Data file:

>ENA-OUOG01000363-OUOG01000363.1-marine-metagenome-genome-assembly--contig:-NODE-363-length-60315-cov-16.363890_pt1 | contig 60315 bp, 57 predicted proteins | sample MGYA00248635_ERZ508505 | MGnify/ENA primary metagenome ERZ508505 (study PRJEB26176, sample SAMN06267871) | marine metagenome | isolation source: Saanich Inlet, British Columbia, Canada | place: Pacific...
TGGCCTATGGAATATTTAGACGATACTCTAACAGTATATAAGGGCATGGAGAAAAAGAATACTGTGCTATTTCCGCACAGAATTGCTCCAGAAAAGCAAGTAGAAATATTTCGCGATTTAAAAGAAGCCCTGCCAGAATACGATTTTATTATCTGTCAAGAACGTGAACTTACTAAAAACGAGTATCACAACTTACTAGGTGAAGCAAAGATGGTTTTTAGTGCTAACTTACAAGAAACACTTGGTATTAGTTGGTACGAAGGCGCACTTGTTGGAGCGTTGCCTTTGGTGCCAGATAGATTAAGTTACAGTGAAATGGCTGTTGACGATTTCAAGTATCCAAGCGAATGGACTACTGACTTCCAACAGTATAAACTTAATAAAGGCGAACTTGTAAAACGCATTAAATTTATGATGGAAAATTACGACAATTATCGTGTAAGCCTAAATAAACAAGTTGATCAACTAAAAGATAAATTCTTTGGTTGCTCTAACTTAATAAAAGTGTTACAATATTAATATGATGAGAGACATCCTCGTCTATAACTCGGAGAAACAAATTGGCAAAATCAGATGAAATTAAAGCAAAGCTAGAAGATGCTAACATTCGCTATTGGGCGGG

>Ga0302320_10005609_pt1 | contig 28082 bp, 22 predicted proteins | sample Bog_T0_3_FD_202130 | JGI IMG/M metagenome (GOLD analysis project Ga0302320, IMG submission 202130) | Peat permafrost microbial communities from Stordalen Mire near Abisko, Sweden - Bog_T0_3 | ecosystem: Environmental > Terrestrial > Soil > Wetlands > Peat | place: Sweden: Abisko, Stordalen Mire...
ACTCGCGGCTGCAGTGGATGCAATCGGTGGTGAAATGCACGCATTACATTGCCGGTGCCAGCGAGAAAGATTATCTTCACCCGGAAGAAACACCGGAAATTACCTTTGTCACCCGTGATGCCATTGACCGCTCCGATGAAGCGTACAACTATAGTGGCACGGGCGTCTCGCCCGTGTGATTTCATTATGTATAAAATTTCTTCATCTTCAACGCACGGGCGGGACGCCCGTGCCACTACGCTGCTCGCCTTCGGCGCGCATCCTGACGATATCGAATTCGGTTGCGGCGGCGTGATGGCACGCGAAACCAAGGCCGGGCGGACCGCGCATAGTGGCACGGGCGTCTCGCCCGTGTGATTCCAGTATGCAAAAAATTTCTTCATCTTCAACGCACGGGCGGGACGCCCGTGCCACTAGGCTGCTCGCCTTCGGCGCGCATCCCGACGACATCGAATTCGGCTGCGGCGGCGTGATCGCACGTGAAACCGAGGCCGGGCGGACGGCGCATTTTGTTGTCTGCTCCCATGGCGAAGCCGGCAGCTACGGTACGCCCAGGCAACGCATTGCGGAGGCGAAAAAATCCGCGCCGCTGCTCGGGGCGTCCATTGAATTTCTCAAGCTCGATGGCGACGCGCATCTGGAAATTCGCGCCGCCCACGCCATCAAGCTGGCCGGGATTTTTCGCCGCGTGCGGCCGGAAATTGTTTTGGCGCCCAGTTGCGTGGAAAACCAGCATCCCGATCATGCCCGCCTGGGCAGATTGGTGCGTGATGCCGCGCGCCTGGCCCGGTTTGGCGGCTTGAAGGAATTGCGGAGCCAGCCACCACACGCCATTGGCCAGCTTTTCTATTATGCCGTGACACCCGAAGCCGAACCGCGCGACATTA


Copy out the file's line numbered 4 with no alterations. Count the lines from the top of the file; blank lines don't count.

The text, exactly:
ACTCGCGGCTGCAGTGGATGCAATCGGTGGTGAAATGCACGCATTACATTGCCGGTGCCAGCGAGAAAGATTATCTTCACCCGGAAGAAACACCGGAAATTACCTTTGTCACCCGTGATGCCATTGACCGCTCCGATGAAGCGTACAACTATAGTGGCACGGGCGTCTCGCCCGTGTGATTTCATTATGTATAAAATTTCTTCATCTTCAACGCACGGGCGGGACGCCCGTGCCACTACGCTGCTCGCCTTCGGCGCGCATCCTGACGATATCGAATTCGGTTGCGGCGGCGTGATGGCACGCGAAACCAAGGCCGGGCGGACCGCGCATAGTGGCACGGGCGTCTCGCCCGTGTGATTCCAGTATGCAAAAAATTTCTTCATCTTCAACGCACGGGCGGGACGCCCGTGCCACTAGGCTGCTCGCCTTCGGCGCGCATCCCGACGACATCGAATTCGGCTGCGGCGGCGTGATCGCACGTGAAACCGAGGCCGGGCGGACGGCGCATTTTGTTGTCTGCTCCCATGGCGAAGCCGGCAGCTACGGTACGCCCAGGCAACGCATTGCGGAGGCGAAAAAATCCGCGCCGCTGCTCGGGGCGTCCATTGAATTTCTCAAGCTCGATGGCGACGCGCATCTGGAAATTCGCGCCGCCCACGCCATCAAGCTGGCCGGGATTTTTCGCCGCGTGCGGCCGGAAATTGTTTTGGCGCCCAGTTGCGTGGAAAACCAGCATCCCGATCATGCCCGCCTGGGCAGATTGGTGCGTGATGCCGCGCGCCTGGCCCGGTTTGGCGGCTTGAAGGAATTGCGGAGCCAGCCACCACACGCCATTGGCCAGCTTTTCTATTATGCCGTGACACCCGAAGCCGAACCGCGCGACATTA